The Butler Heritage Foundation discusses EPA Brownfields Grant

Butler Heritage Foundation board members and concerned citizens met with PPM Representative to discuss the EPA Brownfields Grant. PHOTO BY STEPHAN DREW

Pastor Christopher Frazier Sr., Chairman of the Board for Butler Heritage Foundation, opened the meeting and was on hand to answer questions. PHOTO BY STEPHAN DREW

Butler Heritage Foundation boardmember and Hartsville City Councilmember Kenzie Delaine detailed the removal process during his presentation. PHOTO BY STEPHAN DREW

By Stephan Drew, Editor

On Thursday, October 6, The Butler Heritage Foundation hosted an open meeting for the public at their headquarters, located at 1103 South Sixth Street, Hartsville. Citizens and members of the foundation met to discuss with representatives of PPM Consultants about what needed to be done to update the facilities and to make the buildings safer and healthier.
The Hartsville Graded School, originally located where Pride Park is today, was opened in 1900 and was the first public school for African-American students in Hartsville. In 1918, the name was changed to Darlington County Training School and was relocated to its present location in 1921. In 1939, it was renamed Butler School for the Reverend Henry H. Butler, principal of the school at both locations from 1909-1946 and also pastor of neighboring Jerusalem Baptist Church. The school served the African-American population of Hartsville under all three names during segregation and then continued as a junior high and high school before closing after the 1982-1983 school year.
Pastor Christopher Frazier Sr. is the Chairman of the Board for Butler Heritage Foundation. He detailed the origin of the organization, “It was started in 1991 by a group of faculty members and other citizens and it has been very viable in this community for the past 31 years,” Frazier said. “We have the Boys and Girls Clubs, Seniors on Aging here on campus, and Legacy Women here on campus. So, we’ve got several things going on for the community,” he continued.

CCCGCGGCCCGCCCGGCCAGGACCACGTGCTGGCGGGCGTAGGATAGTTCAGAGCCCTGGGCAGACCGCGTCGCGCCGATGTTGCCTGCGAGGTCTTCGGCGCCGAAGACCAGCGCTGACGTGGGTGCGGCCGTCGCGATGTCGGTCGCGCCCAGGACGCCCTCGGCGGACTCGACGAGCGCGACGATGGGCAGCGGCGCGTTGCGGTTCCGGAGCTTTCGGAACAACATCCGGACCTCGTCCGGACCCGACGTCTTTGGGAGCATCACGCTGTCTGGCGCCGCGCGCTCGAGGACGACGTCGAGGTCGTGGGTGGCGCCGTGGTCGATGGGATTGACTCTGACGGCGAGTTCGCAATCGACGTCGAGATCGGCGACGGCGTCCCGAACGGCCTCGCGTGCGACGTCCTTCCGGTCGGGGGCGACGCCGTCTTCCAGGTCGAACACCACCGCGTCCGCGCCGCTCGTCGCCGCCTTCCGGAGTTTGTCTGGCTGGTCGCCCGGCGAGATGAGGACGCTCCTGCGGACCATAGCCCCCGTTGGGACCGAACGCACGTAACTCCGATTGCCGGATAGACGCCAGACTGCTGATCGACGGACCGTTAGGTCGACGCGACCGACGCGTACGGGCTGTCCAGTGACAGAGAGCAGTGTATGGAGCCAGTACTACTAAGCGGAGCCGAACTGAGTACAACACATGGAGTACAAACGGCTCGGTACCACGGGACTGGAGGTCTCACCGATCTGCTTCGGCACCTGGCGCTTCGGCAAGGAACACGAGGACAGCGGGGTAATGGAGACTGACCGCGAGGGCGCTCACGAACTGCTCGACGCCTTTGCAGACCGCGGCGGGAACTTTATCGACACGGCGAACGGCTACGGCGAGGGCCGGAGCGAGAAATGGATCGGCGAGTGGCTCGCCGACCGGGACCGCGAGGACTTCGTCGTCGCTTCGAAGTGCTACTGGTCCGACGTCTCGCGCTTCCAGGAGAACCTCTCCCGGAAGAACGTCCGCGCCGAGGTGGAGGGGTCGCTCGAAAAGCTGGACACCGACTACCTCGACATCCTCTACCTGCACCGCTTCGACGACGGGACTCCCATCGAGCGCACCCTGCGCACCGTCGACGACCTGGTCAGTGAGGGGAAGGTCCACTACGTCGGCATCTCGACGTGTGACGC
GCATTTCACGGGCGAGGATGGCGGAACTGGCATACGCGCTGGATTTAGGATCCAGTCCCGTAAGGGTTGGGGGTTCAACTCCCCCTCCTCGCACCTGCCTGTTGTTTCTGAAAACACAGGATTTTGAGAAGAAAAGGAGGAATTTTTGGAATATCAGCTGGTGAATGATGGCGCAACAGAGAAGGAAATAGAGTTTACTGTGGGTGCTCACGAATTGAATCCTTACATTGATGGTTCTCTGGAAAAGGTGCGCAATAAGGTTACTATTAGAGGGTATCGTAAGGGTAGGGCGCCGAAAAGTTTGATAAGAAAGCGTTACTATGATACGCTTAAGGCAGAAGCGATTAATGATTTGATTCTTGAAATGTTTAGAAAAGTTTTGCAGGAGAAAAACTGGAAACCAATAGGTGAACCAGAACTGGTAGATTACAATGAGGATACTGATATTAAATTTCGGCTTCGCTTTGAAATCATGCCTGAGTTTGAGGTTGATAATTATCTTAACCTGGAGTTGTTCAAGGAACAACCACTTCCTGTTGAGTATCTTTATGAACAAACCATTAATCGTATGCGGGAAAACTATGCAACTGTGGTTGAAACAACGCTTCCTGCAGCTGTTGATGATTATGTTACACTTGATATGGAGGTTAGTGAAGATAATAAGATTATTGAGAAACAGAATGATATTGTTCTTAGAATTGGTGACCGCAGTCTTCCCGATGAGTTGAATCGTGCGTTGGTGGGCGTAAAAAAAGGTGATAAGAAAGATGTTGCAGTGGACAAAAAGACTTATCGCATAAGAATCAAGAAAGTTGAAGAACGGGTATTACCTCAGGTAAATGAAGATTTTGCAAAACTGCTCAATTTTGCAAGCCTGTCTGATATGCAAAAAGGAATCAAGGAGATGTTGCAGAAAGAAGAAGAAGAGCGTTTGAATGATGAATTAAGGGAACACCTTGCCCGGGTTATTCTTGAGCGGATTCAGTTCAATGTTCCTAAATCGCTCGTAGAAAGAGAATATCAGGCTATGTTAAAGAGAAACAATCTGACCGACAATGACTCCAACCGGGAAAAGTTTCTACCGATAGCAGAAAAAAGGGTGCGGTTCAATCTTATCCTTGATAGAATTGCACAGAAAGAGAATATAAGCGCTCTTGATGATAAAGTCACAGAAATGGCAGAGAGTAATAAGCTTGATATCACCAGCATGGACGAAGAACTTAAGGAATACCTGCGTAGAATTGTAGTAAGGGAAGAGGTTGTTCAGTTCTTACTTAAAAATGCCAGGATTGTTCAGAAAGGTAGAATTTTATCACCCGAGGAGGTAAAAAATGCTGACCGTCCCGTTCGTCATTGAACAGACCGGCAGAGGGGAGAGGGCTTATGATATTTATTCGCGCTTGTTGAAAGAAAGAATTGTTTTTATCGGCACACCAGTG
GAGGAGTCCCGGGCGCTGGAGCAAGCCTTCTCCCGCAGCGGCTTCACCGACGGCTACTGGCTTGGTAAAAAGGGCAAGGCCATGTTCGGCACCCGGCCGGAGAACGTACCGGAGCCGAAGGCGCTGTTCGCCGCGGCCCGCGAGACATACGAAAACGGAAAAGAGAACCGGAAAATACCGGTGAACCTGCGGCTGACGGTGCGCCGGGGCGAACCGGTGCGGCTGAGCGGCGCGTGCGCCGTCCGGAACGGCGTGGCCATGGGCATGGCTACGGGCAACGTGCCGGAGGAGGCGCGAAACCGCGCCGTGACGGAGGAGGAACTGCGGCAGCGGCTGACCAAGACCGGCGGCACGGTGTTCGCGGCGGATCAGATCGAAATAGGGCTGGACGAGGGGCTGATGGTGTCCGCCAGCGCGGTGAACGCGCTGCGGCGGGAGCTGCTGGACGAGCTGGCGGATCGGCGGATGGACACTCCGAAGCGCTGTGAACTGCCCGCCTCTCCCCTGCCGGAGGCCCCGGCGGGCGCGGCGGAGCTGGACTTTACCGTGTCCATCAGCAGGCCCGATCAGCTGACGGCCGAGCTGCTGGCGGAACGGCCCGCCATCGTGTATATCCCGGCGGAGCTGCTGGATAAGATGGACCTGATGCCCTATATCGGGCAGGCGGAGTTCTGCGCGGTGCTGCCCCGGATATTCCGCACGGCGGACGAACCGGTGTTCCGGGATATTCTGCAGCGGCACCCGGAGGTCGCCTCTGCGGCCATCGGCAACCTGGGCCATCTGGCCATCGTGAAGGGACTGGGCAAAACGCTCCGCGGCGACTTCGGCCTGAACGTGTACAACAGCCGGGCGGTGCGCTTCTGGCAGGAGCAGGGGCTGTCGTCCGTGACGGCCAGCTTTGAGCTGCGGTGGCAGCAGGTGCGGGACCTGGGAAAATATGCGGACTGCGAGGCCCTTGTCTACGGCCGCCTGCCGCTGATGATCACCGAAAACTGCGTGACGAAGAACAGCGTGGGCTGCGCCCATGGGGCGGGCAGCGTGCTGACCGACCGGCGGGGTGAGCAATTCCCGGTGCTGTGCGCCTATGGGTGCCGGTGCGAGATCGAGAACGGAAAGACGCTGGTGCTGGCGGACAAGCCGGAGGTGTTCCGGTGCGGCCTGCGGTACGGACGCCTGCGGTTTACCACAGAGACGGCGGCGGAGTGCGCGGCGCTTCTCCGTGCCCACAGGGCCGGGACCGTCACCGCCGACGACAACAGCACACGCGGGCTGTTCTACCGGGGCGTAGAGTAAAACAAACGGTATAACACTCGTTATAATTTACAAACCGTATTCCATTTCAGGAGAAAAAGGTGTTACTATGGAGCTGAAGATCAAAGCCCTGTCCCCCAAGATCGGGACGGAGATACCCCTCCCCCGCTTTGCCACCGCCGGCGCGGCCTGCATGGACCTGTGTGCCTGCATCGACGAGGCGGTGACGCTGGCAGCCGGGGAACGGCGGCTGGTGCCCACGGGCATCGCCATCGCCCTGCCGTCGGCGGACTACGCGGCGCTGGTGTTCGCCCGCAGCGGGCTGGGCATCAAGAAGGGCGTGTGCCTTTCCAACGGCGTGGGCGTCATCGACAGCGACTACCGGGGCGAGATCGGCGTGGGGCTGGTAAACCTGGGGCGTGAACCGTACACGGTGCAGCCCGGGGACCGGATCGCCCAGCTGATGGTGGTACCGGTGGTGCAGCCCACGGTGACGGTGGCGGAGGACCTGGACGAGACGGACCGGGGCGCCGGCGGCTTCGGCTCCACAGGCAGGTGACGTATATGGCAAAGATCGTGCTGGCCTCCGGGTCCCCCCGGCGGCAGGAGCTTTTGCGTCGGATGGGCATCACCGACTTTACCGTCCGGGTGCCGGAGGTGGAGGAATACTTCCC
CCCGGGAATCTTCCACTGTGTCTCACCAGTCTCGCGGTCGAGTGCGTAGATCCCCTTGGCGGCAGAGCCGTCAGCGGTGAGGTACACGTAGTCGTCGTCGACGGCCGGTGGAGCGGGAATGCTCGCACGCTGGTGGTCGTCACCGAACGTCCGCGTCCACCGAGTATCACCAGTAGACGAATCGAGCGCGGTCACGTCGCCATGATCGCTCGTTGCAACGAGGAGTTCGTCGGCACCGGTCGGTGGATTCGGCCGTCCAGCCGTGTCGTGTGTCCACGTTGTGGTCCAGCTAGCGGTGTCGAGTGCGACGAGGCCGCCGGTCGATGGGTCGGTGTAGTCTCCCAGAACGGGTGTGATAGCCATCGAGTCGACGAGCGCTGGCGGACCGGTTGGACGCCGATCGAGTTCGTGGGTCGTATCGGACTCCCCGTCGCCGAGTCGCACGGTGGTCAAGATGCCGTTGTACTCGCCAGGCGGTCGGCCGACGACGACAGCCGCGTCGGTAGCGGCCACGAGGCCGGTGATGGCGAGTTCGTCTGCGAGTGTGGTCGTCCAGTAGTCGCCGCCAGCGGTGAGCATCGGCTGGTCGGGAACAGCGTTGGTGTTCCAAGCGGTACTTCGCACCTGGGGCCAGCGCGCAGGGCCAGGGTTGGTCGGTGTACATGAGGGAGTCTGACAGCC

Describing the upcoming work, Pastor Frazier stated, “We’ve got several things going on. We’ve been doing some renovation and we’ve got the EPA Abatement cleanup in the Fifth Street building and the old cafeteria, built in the 1950s. We’re having the asbestos removed and the lead paint also. Then, we’ll get a clean certificate so that we can come in and start renovating those buildings.”
PPM Consultants offers air, water and waste compliance consulting, environmental due diligence, soil and groundwater assessment and remediation, brownfields redevelopment and other related environmental services. According to PPM’s website, “A brownfield is a property, the expansion, redevelopment, or reuse of which may be complicated by the presence or potential presence of a hazardous substance, pollutant, or contaminant.”

Building 6 on the campus is the main portion of the construction. Butler Heritage Foundation boardmember and Hartsville City Councilmember Kenzie Delaine detailed the removal process during his presentation. Delaine told the crowd, “All the windows on the first and second story must be removed and replaced. We have to remove all the asbestos and the lead-based paint.” Delaine continued, “We have to maintain complete safety when we’re storing these materials. There will be containers to place the hazardous material in and those containers must remain covered securely at all times, so none of this material blows out on the streets or into the air.”
The Environmental Protection Agency, which oversees containment and removal of hazardous materials, had originally awarded more than $288,000 for the project. The foundation was responsible for coming up with 20%, so, $48,000 of that amount was waived. This is a 3-year grant but, foundation members are hoping to complete the work in 18 months. The group has already purchased a generator for $8,000 and the fuel for it may increase that amount to $10,000. The EPA works with Housing and Urban Development (HUD), Economic Development boards and other organizations to not only do construction but also strengthening companies, training employees and provide other services to help improve and grow businesses.
The Butler Heritage Foundation will conduct more meetings in the future and will provide updates to the public as work progresses.

Author: Stephan Drew

Share This Post On

Pin It on Pinterest

Share This
Posts Remaining